There are situations where an application’s message protocol may change while the application is running. First we’ll examine the ways in which a message protocol can vary during runtime, then we’ll see how our message-passing facility would need to be modified to support these adaptable message protocols.
The most common situation encountered in message passing is a message whose argument list varies in length. Some arguments are actually lists of values, whose size is not known by the receiver beforehand. A multiuser server may provide a way to ask for its current list of users, for example. Optional arguments are another cause for variable-length argument lists. Continuing with the multiuser server example, a request for its list of current users may be a message with some optional arguments that control how much data is returned. A “verbose” argument may indicate that the caller wants all available information on the current users. When this argument is not present, a more condensed set of data is returned.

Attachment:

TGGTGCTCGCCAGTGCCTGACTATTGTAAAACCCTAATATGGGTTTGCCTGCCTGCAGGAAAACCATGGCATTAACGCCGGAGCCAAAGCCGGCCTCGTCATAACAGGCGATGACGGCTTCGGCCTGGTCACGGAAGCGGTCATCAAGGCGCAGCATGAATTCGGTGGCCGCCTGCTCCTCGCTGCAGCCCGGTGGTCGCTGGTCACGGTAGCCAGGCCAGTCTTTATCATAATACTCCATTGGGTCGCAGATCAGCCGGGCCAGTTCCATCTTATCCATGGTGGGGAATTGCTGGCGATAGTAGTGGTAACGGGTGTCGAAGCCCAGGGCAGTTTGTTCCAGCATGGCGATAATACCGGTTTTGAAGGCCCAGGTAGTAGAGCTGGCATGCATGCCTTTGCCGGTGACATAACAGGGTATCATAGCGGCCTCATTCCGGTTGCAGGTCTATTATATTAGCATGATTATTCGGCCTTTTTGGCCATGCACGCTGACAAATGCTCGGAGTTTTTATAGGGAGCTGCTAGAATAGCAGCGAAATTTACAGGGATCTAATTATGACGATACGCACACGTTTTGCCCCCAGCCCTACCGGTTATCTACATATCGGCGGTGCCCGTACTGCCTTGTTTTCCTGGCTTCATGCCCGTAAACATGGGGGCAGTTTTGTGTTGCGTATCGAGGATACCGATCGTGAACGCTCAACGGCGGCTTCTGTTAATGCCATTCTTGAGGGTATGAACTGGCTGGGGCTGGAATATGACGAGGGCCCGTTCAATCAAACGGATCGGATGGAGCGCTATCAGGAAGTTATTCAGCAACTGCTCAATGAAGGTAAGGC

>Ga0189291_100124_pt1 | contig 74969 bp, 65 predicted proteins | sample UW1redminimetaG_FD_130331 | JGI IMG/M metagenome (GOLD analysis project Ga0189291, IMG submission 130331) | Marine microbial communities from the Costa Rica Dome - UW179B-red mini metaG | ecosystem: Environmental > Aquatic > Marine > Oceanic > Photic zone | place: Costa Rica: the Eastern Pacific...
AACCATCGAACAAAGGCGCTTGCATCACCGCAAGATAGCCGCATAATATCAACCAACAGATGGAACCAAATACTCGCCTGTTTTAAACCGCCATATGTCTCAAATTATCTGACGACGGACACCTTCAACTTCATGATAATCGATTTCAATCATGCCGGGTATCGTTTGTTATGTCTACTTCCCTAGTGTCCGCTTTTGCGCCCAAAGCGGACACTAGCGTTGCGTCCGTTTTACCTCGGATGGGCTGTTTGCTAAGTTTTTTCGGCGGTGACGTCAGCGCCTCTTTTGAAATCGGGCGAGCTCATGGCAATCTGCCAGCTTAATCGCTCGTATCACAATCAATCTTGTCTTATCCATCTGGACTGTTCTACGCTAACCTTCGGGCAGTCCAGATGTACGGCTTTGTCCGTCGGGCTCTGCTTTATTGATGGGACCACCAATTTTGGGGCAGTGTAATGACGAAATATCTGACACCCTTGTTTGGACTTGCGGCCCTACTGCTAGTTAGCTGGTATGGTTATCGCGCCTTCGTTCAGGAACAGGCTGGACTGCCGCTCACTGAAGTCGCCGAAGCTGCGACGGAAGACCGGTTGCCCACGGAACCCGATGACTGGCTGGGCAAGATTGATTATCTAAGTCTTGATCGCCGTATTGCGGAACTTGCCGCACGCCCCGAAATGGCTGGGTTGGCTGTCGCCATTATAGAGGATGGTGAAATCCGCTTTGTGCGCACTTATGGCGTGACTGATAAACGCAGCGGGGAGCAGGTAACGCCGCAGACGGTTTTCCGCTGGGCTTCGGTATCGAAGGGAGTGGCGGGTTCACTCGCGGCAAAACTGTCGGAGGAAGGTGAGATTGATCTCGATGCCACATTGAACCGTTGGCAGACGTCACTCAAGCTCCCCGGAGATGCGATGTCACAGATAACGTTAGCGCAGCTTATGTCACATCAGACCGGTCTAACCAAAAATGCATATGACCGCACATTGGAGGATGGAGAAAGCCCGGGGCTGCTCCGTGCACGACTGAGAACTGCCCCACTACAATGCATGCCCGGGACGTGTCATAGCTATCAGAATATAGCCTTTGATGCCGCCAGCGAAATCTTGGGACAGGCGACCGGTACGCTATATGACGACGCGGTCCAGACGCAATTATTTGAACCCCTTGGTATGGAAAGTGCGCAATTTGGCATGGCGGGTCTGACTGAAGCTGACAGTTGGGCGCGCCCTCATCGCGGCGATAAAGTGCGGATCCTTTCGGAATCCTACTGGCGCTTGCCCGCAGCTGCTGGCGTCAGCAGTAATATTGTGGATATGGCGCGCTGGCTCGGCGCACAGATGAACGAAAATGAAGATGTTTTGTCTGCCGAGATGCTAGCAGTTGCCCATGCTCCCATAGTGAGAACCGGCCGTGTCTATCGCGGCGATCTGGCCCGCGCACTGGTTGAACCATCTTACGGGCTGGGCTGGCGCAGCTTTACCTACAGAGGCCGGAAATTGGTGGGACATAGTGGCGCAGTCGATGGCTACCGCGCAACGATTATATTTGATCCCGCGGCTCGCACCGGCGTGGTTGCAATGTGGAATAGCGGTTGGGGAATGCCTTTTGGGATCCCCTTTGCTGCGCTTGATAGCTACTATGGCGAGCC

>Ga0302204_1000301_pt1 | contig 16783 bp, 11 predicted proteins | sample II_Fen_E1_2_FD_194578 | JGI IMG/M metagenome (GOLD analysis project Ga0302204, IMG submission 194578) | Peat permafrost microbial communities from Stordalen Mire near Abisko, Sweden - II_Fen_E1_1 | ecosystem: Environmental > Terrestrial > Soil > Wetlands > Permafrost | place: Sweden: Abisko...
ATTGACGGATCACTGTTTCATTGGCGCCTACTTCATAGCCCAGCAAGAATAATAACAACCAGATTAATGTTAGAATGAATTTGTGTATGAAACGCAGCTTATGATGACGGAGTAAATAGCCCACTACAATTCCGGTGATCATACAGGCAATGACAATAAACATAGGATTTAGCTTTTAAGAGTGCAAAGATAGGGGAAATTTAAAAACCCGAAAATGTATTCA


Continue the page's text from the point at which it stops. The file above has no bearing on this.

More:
These possibilities imply that the recipient of a message may require
information on the number of arguments to expect. In our previous
examples, the message objects handling incoming messages were
hardwired to expect a given number of messages, with each argument
always having the same meaning. The
MoveMessage in Example 6.7 reads in the expected argument list, then waits for the end-of-message string. ...